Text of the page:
For example, I know staffers who can range from $450 to $500 a day on a 10 hour day on set, all the way up to $5,000, just for the day. And knowing that that range exists, you have to work with people who you trust and that are willing to meet the level of budget. It’s not necessarily an active conversation that industry professionals are having with each other. Because producers like myself are not always so forthcoming about what our full budgets are, simply because I think if we were, people would maybe approach the way they charge us differently, or have that leverage to approach this differently.

So we have to play our cards close to our chest, if you will.

Were there any other thoughts that you wanted to share?

Something I've been thinking about lately is just when we are a small business, we're still subject to the general interest rates of credit facilities.There is no government subsidy, or protections, or almost like a rent control version of that, where we are either given access to or interest rates are negotiated on our behalf.

We’re fully exposed to needing to borrow money, but at the interest rates that have basically been set to the generic economy. The current climate is an economy that only lends to the richest 15%. So our economic inequality effectively is exacerbated by this one mere aspect, of how we are able to sustain our living, which is by borrowing.

That’s really fascinating.

Being an artist means you are a business in and of itself and unto yourself. There's a lot of what I call mysticism around creativity in our society. What that has created is a real gulf in education and understanding of how art is actually handled in this world. Starting my own business — basically just being fed up with being unable to move forward in my artistic pursuits and being shackled to these companies — it's helping me to learn a lot about just how its truly made. A painter sits and he paints, and he's making his art in the purest way, but you don't become an artist until some gallery with millions of dollars that have been invested into it agrees with you a price to show your work, and therefore sell it too.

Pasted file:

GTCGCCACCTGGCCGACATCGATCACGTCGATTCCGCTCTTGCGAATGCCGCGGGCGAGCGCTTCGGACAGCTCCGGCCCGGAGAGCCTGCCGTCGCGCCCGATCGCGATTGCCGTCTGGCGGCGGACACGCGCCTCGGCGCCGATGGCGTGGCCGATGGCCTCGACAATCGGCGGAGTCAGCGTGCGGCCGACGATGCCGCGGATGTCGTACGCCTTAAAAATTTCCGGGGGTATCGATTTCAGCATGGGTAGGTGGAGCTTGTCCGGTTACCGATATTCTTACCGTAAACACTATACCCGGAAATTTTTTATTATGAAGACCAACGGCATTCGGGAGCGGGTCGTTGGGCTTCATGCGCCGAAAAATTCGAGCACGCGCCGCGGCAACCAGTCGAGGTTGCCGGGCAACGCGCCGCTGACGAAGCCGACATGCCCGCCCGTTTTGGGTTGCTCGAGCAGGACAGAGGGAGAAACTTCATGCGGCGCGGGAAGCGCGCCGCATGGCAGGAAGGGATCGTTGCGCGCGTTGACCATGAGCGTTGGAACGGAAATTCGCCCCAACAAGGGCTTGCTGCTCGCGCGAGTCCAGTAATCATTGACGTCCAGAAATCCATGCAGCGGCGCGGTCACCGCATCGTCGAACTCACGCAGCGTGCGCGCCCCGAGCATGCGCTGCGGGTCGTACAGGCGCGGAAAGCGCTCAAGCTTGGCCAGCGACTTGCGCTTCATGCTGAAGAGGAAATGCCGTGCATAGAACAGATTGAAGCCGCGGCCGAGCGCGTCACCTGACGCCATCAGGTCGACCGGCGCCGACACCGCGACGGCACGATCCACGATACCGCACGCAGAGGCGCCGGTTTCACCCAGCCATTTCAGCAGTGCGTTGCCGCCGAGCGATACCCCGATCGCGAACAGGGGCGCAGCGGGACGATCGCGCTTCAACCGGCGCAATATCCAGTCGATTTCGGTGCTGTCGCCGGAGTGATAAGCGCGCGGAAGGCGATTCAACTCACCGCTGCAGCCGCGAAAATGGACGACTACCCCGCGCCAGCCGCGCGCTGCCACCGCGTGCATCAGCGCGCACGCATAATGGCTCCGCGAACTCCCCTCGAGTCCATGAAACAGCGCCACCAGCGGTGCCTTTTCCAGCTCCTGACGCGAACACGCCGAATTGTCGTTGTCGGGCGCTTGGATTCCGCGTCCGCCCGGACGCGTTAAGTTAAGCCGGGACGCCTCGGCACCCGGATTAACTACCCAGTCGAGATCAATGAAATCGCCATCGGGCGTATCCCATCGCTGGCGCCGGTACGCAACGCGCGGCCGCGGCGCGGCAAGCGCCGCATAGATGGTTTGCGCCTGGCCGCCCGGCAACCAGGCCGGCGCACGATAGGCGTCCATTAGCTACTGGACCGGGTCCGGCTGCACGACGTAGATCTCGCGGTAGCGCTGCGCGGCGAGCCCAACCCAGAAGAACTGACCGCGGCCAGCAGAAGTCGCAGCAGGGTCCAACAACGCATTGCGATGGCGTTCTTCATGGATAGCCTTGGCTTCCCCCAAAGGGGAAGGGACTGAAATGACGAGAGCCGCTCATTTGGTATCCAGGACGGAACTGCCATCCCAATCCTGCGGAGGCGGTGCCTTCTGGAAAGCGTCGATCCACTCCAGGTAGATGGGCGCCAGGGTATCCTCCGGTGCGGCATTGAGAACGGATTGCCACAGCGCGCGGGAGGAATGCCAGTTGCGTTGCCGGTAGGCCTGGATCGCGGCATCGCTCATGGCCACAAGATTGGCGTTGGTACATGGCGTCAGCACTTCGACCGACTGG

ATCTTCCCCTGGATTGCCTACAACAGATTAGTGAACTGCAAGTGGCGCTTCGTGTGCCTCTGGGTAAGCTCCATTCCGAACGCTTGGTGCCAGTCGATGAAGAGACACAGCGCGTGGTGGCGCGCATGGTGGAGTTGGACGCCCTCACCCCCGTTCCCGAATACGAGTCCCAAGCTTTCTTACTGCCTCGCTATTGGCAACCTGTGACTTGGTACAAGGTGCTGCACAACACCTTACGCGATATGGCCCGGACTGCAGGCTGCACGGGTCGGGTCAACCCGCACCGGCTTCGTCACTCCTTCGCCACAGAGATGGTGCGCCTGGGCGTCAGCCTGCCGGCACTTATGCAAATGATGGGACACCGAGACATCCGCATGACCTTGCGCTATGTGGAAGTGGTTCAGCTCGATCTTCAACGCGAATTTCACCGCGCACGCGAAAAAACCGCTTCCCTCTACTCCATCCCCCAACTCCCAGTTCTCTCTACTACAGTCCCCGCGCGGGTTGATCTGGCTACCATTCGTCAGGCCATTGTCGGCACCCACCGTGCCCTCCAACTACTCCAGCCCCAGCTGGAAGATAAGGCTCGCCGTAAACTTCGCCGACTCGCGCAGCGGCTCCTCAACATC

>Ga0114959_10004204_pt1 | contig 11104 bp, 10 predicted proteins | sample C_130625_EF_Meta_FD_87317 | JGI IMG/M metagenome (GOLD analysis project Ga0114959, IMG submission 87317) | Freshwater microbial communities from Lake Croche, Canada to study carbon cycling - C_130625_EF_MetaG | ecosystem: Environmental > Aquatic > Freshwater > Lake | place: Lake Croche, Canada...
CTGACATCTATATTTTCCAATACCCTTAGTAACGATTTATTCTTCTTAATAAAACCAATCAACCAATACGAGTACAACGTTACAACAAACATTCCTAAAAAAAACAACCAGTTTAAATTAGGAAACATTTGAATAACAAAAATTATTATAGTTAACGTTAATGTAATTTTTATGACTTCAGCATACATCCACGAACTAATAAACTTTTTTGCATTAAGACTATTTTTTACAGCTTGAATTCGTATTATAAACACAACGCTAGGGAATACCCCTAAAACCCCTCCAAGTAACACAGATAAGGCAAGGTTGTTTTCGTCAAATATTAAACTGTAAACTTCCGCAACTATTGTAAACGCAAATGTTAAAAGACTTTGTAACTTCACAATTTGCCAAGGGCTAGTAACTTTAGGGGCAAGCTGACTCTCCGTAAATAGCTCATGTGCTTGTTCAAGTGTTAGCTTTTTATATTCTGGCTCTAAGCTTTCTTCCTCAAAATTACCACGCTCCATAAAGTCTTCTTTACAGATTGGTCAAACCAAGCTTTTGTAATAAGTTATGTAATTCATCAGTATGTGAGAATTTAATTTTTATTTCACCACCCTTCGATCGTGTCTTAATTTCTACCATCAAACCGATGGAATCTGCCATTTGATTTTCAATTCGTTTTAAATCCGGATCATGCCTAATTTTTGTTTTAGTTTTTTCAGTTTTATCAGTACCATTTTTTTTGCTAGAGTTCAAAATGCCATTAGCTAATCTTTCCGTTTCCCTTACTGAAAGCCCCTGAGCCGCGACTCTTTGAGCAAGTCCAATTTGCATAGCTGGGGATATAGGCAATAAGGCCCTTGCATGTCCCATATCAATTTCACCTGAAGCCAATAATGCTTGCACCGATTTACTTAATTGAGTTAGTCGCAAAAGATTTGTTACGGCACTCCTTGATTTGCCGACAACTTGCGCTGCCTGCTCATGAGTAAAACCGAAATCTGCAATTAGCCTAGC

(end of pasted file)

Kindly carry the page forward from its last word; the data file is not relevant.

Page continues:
What do you think could be done to combat that mysticism that you talked about? How can we change society’s understanding of the labor that goes into making art?

I think where it begins, is in the realm of publicity and marketing. If we're led to believe that creativity and art is a mystical event that happens, then we won't see that any individual can do it, and any single person can apply creativity to their lives in any moment. You cannot instill a scarcity mindset into the general public if they all believe that creativity is possible within every individual. That's the beginning of it. Unfortunately, our economy and our society is based on scarcity mindsets, as well as infinite growth — which what I've understood is the only thing that really has infinite growth is cancer. So we are living in a “cancer society.” How do we combat what is effectively centuries, at this point, of marketing? I personally don't know, other than to be as transparent as I am with you now about the nature of it.

Artists themselves need to give a shit. They need to start caring. They need to start speaking up. They need to start organizing themselves. I’m sounding like I'm like a Marxist all of a sudden. But they need to get organized. They need to form their communities. They need to speak to each other. They need to be honest about what's going on around them and then they need to start making demands, because the whole point of the system, the hierarchies, and the middleman is to isolate, isolate, isolate.

That's how these musical artists get exploited and have been for over 100 years now. They don't talk to each other. There are artists out there such as LaRussell, who posts his finances online and he talks about this stuff. So finances have a taboo, creativity has a mysticism, and at the same time, probably this is the first time in history where we're finally realizing it. But we are convinced that art is not a feasible or realistic career path.